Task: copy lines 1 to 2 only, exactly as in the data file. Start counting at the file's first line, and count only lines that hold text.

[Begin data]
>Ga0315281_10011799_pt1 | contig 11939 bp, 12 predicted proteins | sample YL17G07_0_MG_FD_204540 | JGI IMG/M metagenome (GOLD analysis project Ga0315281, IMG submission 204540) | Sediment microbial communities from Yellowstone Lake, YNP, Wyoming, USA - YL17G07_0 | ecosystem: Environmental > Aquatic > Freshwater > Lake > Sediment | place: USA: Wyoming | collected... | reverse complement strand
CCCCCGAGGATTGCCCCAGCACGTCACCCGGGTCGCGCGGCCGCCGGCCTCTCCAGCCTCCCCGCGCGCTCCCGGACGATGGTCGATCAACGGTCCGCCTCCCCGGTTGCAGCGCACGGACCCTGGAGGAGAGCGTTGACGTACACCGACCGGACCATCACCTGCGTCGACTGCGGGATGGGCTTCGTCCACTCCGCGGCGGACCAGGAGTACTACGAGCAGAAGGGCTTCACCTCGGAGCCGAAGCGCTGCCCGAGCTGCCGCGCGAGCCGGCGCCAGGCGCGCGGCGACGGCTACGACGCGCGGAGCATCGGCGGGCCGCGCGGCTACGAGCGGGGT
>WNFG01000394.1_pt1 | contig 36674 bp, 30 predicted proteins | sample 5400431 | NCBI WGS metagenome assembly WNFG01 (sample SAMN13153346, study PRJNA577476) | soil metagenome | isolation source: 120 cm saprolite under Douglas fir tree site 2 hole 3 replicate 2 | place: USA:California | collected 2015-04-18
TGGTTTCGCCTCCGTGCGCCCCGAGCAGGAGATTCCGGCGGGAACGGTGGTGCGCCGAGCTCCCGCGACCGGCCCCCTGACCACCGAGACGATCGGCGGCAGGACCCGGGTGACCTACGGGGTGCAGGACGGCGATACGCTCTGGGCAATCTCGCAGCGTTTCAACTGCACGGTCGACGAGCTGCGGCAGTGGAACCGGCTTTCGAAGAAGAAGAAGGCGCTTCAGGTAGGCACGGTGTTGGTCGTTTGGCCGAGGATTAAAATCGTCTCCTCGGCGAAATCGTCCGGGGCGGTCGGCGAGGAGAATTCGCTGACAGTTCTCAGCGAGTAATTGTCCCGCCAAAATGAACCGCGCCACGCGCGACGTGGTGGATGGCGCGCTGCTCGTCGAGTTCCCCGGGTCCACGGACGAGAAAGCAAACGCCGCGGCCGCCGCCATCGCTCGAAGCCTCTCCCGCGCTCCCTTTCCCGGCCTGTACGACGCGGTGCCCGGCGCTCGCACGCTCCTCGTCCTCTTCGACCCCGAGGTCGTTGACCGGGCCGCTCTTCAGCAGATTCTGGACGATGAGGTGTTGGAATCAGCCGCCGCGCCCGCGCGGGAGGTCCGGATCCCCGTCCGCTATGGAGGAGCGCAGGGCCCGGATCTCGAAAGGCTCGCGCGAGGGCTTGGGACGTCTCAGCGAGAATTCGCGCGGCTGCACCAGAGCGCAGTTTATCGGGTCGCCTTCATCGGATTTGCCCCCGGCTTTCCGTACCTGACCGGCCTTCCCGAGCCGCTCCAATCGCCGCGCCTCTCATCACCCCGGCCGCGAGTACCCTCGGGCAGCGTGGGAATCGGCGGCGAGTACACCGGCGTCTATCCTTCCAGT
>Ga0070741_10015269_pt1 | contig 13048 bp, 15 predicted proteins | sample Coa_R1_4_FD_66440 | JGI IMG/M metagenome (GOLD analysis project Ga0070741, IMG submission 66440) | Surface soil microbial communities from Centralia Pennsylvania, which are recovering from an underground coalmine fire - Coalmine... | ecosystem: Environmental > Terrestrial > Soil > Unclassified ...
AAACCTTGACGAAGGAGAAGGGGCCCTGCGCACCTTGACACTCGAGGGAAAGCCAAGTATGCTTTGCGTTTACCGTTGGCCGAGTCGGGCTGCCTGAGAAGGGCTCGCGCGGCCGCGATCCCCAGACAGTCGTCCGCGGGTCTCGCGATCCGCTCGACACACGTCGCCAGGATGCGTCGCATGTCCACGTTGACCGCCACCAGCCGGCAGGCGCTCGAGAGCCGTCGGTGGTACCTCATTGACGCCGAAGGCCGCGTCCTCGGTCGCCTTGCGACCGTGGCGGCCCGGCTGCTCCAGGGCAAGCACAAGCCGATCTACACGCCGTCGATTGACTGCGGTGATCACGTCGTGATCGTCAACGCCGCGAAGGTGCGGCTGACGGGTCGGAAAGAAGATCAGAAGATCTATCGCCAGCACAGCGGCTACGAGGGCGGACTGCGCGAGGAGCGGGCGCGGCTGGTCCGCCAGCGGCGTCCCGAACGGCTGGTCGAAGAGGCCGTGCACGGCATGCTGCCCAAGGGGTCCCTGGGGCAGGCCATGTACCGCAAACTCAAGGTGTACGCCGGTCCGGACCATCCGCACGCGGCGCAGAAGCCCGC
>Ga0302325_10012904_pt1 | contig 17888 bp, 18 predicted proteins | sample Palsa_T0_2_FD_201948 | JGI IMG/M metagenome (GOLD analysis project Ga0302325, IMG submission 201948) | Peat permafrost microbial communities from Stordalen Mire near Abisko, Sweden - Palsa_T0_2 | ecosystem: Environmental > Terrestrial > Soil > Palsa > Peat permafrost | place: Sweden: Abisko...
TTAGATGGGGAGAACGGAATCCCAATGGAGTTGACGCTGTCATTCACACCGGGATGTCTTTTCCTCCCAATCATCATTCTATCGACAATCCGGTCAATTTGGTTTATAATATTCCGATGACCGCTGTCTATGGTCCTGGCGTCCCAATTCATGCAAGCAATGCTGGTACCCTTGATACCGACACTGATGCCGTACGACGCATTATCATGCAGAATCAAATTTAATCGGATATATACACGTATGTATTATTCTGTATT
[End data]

>Ga0315281_10011799_pt1 | contig 11939 bp, 12 predicted proteins | sample YL17G07_0_MG_FD_204540 | JGI IMG/M metagenome (GOLD analysis project Ga0315281, IMG submission 204540) | Sediment microbial communities from Yellowstone Lake, YNP, Wyoming, USA - YL17G07_0 | ecosystem: Environmental > Aquatic > Freshwater > Lake > Sediment | place: USA: Wyoming | collected... | reverse complement strand
CCCCCGAGGATTGCCCCAGCACGTCACCCGGGTCGCGCGGCCGCCGGCCTCTCCAGCCTCCCCGCGCGCTCCCGGACGATGGTCGATCAACGGTCCGCCTCCCCGGTTGCAGCGCACGGACCCTGGAGGAGAGCGTTGACGTACACCGACCGGACCATCACCTGCGTCGACTGCGGGATGGGCTTCGTCCACTCCGCGGCGGACCAGGAGTACTACGAGCAGAAGGGCTTCACCTCGGAGCCGAAGCGCTGCCCGAGCTGCCGCGCGAGCCGGCGCCAGGCGCGCGGCGACGGCTACGACGCGCGGAGCATCGGCGGGCCGCGCGGCTACGAGCGGGGT